Diet plays an important role in the health of patients with chronic kidney disease, even after transplantation. New research published in the Clinical Journal of the American Society of Nephrology indicates that following the Mediterranean diet may help kidney transplant recipients maintain normal kidney function.
The Mediterranean diet—which focuses on high intake of fish, fruit, vegetables, legumes, nuts, and olive oil together with lower intake of dairy and meat products—has been linked with reduced risks of cardiovascular disease and early death in the general population, and a reduced risk of diabetes after kidney transplantation; however, whether the diet is also associated with kidney function preservation in kidney transplant recipients is unknown.
To investigate, António Gomes-Neto, MD, of the University of Groningen, in the Netherlands, and his colleagues provided a food-related questionnaire to adult kidney transplant recipients from their medical center who had a functioning donor kidney for at least one year. After assessing answers to the questionnaire, which inquired about intake of 177 food items during the last month, the researchers assessed adherence to the Mediterranean diet using a 9-point score.
During an average follow-up of 5.2 years, 119 of the 632 participants in the study experienced kidney function decline (76 of whom developed kidney failure). The Mediterranean Diet Score was inversely associated with kidney function decline and kidney failure. Each 2-point increase in the score was associated with a 29% lower risk of kidney function decline and a 32% lower risk of kidney failure.
“Increasing scientific evidence has demonstrated health benefits of the Mediterranean diet on cardiovascular and kidney health. In this study, we show that kidney transplant recipients with higher adherence to the Mediterranean diet are less likely to experience function loss of their kidney transplant,” Gomes-Neto said. “Moreover, this association was strongest in patients with greater proteinuria and patients transplanted more recently.”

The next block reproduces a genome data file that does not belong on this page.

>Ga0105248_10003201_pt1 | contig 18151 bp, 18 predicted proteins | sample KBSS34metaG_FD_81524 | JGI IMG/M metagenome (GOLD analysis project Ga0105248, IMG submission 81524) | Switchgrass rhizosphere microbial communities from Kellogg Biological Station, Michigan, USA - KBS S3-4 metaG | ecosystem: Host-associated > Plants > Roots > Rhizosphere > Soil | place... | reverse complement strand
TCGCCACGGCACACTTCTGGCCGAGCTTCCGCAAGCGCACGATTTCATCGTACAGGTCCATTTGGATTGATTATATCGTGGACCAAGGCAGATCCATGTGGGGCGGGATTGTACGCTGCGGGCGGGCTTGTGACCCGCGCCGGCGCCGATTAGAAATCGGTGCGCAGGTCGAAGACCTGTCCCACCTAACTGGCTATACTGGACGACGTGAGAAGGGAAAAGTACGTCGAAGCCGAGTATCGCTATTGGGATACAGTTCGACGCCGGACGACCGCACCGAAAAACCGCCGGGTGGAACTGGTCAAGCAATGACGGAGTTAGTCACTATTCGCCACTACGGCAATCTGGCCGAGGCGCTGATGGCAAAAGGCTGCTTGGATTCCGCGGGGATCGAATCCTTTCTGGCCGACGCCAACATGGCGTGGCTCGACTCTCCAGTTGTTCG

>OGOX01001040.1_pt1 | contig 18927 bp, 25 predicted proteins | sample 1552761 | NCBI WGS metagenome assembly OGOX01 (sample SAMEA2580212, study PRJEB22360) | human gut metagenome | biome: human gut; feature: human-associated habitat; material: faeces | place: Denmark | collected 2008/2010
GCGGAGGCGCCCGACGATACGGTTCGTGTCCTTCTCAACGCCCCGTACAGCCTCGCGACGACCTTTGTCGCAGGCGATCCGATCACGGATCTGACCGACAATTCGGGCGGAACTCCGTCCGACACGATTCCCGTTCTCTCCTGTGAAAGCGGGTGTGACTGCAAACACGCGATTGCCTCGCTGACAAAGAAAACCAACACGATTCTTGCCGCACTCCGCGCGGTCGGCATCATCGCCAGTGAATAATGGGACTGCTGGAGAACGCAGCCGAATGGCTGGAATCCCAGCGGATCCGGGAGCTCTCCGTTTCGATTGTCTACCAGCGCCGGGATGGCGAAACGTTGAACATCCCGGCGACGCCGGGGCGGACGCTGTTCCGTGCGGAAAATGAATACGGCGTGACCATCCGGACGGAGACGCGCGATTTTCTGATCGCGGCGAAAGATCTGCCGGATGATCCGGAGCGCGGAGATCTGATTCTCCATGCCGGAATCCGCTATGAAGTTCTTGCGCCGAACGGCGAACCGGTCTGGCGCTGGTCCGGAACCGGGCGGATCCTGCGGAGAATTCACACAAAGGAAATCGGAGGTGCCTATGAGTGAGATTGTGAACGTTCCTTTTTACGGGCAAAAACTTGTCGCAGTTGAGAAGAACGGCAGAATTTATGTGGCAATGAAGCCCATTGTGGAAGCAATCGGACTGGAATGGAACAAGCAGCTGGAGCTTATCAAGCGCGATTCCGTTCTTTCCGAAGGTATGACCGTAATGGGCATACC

The findings are important because, despite improvements in the survival of transplanted kidneys in the early years after transplantation, loss of kidney function within 10 years still occurs in more than one-third of recipients. Identifying modifiable risk factors may help to improve organ survival. “The observational design of this study precludes us from drawing conclusions of causality, and residual confounding may exist despite adjustments for potential confounders in our analyses,” noted Gomes-Neto.
In addition, no conclusions can be made concerning any potential mechanisms behind the associations seen in the study, but the authors offer several hypotheses, including effects on oxidative stress, inflammation, endothelial dysfunction, dietary acid load, lipid profiles, protein intake, and glycemic index.
Casey Rebholz, PhD, who is an assistant professor of epidemiology at the Johns Hopkins Bloomberg School of Public Health and was not involved with the research, noted that the study is a useful contribution to a growing literature on diet as a modifiable risk factor for kidney disease outcomes.
“These findings align well with the new draft guidelines on nutrition in chronic kidney disease from the Kidney Disease Outcomes Quality Initiative and the Academy of Nutrition and Dietetics, which recommend the Mediterranean diet for chronic kidney disease patients who are not on dialysis,” Rebholz said. “This study provides evidence to support the extension of this recommendation to kidney transplant recipients.”
The article, entitled “Mediterranean Style Diet and Kidney Function Loss in Kidney Transplant Recipients,” will appear online at http://cjasn.asnjournals.org.